While I don’t think that we have devolved to a society where common household goods are rationed, and there is a black market for things like coffee and razor blades, it is hard to not see the parallels with the modern state. A significant amount of history revision is common in the political class (both parties are equally guilty), and the policy makers /  “aristocrat” class seem to become ever more isolated from the plight of the common man.

I am also reading a detailed history of Europe from the middle ages to the present, and much of the societal structure outlined in 1984 is aligned with typical European societies in the past. Of course, the mechanization of production, and the shifting of power to labor, and now back to capital, is part of the shifts in society.

Along the way, Winston starts doubting the world order when he comes across incontrovertible evidence of fraud in the ruling class. From that point on, he begins with small rebellious behaviors, and escalates.

The story is a great tale of fighting the system.  If you haven’t read it since your secondary school, I would highly recommend picking it up and reading it again.


Fixing ebooks with errors – A personal challenge

I have wholly embraced the eBook revolution. As a long time traveler, and SciFi aficionado, I have assembled a large collection of books that I continue to read to mark them off my to do list.

Being a fan of science fiction, I have been forced to acquire some of my books by extra-legal means. Since many of the classic tomes of the golden era of SciFi are out of print, and have no official ebook release to buy, I turn to the internet.

With few exceptions, these books are scanned and OCR’d from print, and then stuffed into a file to read. Lots of early Heinlien, and obscure authors exist only this way.

The problem, OCR still sucks.  Even the best algorithms barf a lot on text and thus there are spots of garbage in many of these books.

I sometimes make it a personal mitzvah to clean up a book.

Classic example was the “To the Stars” trilogy, by Harry Harrison (his real name, not a nom de plume). It was a rather poor scan and conversion to an RTF file. It was a painful process to fix, but totally worth it, because it made the book completely readable.

However, if your book is in ePub of PDF format, you have fewer options.

Sigil, a pretty awesome open source ePub editor
Sigil, a pretty awesome open source ePub editor

The program I go to is Sigil. Provided there is no DRM, you can open and inspect the book, and fix small things. If you are savvy, you can also dive into the CSS stylesheet and alter fonts, indents, and other text properties (but be warned, some readers ignore much of the CSS codes and classes – I’m looking at you Sony Reader).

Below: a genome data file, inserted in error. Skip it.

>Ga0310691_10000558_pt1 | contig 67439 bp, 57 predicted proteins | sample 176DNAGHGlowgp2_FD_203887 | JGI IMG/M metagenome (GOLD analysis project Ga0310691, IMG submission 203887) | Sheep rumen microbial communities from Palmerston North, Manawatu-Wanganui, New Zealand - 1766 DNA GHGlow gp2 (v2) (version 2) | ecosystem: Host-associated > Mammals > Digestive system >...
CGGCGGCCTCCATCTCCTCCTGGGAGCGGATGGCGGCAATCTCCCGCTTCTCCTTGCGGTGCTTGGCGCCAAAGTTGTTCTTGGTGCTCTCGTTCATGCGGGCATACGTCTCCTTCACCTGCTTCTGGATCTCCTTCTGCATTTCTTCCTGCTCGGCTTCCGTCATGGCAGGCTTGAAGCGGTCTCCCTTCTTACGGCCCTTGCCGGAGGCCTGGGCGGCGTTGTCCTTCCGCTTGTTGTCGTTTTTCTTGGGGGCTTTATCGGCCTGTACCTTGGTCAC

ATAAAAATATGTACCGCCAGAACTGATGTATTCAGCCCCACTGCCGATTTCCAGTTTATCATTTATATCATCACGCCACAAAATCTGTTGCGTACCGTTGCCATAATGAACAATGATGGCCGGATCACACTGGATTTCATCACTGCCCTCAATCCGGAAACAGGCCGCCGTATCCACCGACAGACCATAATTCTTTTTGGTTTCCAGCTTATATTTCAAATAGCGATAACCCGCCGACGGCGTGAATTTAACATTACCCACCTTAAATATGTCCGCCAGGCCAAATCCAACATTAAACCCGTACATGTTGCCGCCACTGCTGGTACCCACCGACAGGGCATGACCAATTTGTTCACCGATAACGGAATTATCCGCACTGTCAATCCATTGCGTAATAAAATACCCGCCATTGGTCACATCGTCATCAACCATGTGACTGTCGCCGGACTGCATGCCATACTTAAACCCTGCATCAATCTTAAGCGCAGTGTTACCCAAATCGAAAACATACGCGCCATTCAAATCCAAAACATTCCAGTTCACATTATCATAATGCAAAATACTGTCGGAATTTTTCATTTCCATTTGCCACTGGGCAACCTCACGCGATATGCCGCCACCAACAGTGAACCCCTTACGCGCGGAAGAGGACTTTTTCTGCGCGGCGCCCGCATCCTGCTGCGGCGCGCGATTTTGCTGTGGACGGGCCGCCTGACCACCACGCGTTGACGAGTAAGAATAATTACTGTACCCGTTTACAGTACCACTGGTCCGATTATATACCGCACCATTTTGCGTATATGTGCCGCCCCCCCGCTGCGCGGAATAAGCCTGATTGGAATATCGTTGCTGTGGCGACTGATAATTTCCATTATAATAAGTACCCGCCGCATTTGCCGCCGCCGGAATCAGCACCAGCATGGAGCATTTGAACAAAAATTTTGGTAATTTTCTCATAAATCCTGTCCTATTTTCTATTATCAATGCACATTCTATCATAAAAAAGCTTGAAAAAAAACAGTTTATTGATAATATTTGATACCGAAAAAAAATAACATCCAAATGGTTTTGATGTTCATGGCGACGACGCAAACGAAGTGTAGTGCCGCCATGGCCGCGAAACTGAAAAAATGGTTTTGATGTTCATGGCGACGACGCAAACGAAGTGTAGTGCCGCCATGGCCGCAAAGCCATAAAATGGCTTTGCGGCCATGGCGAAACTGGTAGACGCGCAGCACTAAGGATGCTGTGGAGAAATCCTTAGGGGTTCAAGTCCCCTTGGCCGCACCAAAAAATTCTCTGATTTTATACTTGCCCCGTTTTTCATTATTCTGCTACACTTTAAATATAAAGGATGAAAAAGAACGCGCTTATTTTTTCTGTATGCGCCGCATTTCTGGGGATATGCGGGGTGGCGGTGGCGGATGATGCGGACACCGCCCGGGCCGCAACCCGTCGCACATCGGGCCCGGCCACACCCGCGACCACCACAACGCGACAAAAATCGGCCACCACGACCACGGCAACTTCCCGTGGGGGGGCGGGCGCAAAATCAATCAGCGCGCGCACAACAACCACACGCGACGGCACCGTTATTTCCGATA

Sigil allows you to look at the text as it renders, at a split screen with the code below the rendered text, or just pure code. You can fix a lot of errors and glitches with the search and edit the code, saving back to the original file.

A future series of posts will go into depth on how to better structure the ebook.

Another good program, and one that is widely used Calibre. A library, and file manipulation program, it is open source and extensible. It makes it easy to convert from one format to another (Kindle to ePub, or LRM to ePub, and many other options.)

A nice touch is that in Calibre you can better setup the ISBN, the cover images, and get data on the book from public databases. I used Calibre to convert a collection of Doc Savage stories from the lrm format (the original Sony Reader format) to ePub, and to add good cover pictures.

In fact, most of the ebook files I look at in Sigil have signs of being converted/cleaned by Calibre, even some commercial books.

Doing this work, you find some things like:

  • Files which came from Microsoft Word – littered with the “class=msonormal” tag. Ugh. I don’t usually curse too much about microsoft office, but what it outputs for HTML that is converted into an ebook is a crime against humanity.
  • Most ebooks, even commercial, professionally edited and assembled ones, have horrible structure. Not proper links to the chapters, nor proper tables of contents. Commercial books are much more likely to get this right, but it is a disaster on the community sourced works. I am working up a process to fix that.
  • There are some truly shitty OCR engines out there. Even high priced, high performance engines have trouble, the second tier is atrocious. Someone once grumbled on Slashdot why there weren’t any good (free) open source OCR engines, and the answer is that because it is friggin hard, and it often becomes a lifetime’s work to tune and improve the algorithm, so the good ones are not in a hurry to be given away.

I rarely make a mission to fix an ebook, but when I do, I want to leave something that is a better experience to read.